To optimize control of the flow of money in one's life, it’s helpful to use the metaphor of cascading “money buckets.” Just as a series of linked buckets store and direct water, one into the next, money buckets hold and control the movement of money in your life.
You’ll need four basic money buckets, each flowing into the next, in the following order.
1. Checking Account
The top-most bucket is your household checking account into which paychecks and other income is deposited and from which bills and other expenses are paid.
This bucket should contain an amount sufficient to pay at least one but no more than three months of essential expenses. For example, if your essential monthly expenses total $2500, your checking account balance should be maintained between $2500 and $7500.
Once this bucket is full, extra money should be transferred into the next bucket:
2. Emergency Savings
It’s prudent to have an emergency cash fund equal to 3-6 months of essential monthly expenses. For example, if your essential monthly expenses total $2500, this fund should contain between $7500 and $15,000.
This is your “attitude money.” These emergency funds allow you to have a “positive attitude,” knowing that, should an emergency arise, you’ll be well able to handle it.
For an extra benefit, this money can be stored in a savings account linked to your household checking account, providing overdraft protection to the checks you write.
Likewise, once this bucket is full, extra money should be transferred into the next bucket:
3. Retirement Savings
Always take full advantage of employer contributions toward your retirement savings! For example, if your employer will add an extra 3% if you commit 6% of each paycheck toward 401K or other retirement accounts, be sure to do so. This is free money!
It’s generally a good idea to maximize tax-advantaged retirement savings opportunities (adding a Roth or Traditional IRA, etc.) – but you’ll also want money to flow into general investment accounts, since retirement investments are hard to access until you hit retirement age. Set a sensible maximum amount for yearly contribution toward retirement funds, based on your income, in consultation with a tax accountant or other trusted advisor who understands your situation and applicable tax laws.
Again, once this bucket is full, extra money should flow into the next bucket:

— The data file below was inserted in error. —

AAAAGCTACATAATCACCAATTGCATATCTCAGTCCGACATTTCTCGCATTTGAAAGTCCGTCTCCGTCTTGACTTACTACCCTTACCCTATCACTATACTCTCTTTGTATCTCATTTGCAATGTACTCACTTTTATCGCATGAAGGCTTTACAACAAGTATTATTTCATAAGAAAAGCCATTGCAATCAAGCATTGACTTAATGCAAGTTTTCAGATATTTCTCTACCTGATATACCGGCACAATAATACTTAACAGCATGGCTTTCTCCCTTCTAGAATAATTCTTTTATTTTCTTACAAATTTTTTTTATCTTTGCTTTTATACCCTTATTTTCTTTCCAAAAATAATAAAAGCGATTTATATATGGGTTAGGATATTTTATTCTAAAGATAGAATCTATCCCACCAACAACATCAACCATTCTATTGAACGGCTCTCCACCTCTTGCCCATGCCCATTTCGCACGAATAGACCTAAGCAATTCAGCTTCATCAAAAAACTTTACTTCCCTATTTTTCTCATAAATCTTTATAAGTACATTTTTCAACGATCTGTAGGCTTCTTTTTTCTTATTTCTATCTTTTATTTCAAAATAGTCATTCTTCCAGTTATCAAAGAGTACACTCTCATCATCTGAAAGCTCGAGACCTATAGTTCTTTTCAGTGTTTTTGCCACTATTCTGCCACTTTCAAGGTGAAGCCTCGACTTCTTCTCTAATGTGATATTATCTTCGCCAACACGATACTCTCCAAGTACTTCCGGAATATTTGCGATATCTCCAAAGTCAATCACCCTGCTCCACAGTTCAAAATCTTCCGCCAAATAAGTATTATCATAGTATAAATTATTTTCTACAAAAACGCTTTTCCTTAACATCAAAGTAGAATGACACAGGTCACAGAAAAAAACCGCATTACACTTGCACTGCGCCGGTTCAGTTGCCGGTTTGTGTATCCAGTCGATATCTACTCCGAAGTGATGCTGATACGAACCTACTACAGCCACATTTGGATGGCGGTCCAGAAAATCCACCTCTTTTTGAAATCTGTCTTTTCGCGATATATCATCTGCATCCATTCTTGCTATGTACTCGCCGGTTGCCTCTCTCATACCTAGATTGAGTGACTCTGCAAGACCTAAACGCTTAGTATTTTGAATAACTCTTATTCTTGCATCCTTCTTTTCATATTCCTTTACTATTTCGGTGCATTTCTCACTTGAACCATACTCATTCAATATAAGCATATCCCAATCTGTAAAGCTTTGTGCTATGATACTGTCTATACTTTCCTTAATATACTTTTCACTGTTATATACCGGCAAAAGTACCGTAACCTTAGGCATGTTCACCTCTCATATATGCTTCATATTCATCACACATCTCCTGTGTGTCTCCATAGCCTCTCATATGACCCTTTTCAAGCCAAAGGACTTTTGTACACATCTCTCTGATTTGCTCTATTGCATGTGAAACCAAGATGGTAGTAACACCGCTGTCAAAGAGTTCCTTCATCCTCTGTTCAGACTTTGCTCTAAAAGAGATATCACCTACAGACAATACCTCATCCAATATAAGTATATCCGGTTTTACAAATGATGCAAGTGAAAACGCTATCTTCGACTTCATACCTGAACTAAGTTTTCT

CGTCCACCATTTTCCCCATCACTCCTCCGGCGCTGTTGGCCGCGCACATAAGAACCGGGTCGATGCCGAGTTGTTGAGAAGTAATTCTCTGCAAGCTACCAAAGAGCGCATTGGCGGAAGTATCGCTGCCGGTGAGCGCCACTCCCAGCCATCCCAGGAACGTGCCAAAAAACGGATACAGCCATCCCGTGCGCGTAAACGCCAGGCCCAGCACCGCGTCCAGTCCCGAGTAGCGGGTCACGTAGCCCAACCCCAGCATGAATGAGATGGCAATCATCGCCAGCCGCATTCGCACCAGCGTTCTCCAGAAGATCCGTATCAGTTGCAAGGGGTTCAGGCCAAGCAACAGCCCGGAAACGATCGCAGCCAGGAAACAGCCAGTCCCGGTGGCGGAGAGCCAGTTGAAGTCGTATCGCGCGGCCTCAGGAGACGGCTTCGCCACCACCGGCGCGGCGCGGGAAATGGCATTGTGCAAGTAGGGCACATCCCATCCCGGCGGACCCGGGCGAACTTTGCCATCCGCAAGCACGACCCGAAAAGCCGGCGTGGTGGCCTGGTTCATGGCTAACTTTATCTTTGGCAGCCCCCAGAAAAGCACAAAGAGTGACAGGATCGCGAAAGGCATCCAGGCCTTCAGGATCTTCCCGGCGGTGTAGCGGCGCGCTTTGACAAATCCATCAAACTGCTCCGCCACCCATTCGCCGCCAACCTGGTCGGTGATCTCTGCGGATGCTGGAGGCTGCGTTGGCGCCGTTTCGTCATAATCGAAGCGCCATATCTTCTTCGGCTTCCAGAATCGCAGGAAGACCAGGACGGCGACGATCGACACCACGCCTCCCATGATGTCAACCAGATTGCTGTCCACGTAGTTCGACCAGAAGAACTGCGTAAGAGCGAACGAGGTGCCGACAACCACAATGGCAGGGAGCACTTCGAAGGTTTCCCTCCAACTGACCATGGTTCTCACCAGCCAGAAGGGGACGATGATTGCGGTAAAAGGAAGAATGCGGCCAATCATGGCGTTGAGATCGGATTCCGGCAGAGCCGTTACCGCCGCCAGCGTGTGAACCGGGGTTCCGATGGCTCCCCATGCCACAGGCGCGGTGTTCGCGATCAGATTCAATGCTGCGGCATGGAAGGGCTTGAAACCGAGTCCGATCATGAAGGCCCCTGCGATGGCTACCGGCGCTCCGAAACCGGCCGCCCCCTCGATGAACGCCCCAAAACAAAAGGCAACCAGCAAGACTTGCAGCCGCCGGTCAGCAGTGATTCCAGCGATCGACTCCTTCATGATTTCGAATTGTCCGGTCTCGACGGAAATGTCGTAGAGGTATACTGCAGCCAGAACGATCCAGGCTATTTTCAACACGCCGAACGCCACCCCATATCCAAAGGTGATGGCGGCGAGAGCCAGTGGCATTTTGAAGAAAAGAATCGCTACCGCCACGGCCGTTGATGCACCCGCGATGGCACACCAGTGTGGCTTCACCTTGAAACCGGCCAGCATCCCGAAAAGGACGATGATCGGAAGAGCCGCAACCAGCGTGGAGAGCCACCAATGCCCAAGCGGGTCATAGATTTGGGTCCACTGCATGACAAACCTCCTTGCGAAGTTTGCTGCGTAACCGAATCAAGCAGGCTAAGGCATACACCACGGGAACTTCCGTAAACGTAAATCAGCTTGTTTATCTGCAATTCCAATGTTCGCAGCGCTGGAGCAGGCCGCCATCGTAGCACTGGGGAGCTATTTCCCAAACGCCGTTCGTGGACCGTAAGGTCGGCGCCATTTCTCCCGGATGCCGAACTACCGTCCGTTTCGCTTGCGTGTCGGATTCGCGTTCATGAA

Investment accounts should be further split, in roughly equal amounts, into passive and active investments.
Passive investments include lower risk, highly-diversified vehicles like index funds/ETFs and the like. The strategy is to buy and hold, no matter what, and take advantage of the market’s 10% average annual growth to virtually guarantee you’ll make huge profits in the long run. You’re not trying to beat the market, here; you’re simply joining it. Most or all retirement savings should be held in passive investments vehicles.
Active investments include particular hot stocks, precious metals, REITs (real estate funds), and even commodities and futures contracts. The strategy here is trying to beat the market. This is gambling, essentially. Sometimes you’ll win, sometimes you’ll lose. With study, and some good luck, your big wins will more than make up for your losses, and you’ll have fun trading in and out of these positions, swinging for the fences.
It’s a good idea to put more into passive investments and less into active investments, the more you dislike risk. But if you have the interest and can afford the time to study various investment opportunities, the rewards of active investing can be more than worth the risks, especially if you’re young and have plenty of time to earn back lost money.
It’s mathematically impossible to beat the market over a long enough period of time. Gamble intelligently. Put at least half your investment money in less risky, well-diversified passive investments. Don’t become too euphoric when markets are going up, and don’t worry much when markets go down. Just keep buying and holding your passive investments, following a methodical investment plan. Invest rationally, not emotionally.
As your investments rise and fall in value, it’s important to look at your entire investment portfolio periodically and rebalance it (perhaps 1-4 times a year).
Once your investments have grown, use them to fund goals that bring joy to your life: owning a home, travel and vacations, buying cool toys, giving to others, making the world a better place, etc.
Copyright © 2006-present: Christopher R. Borland. All rights reserved.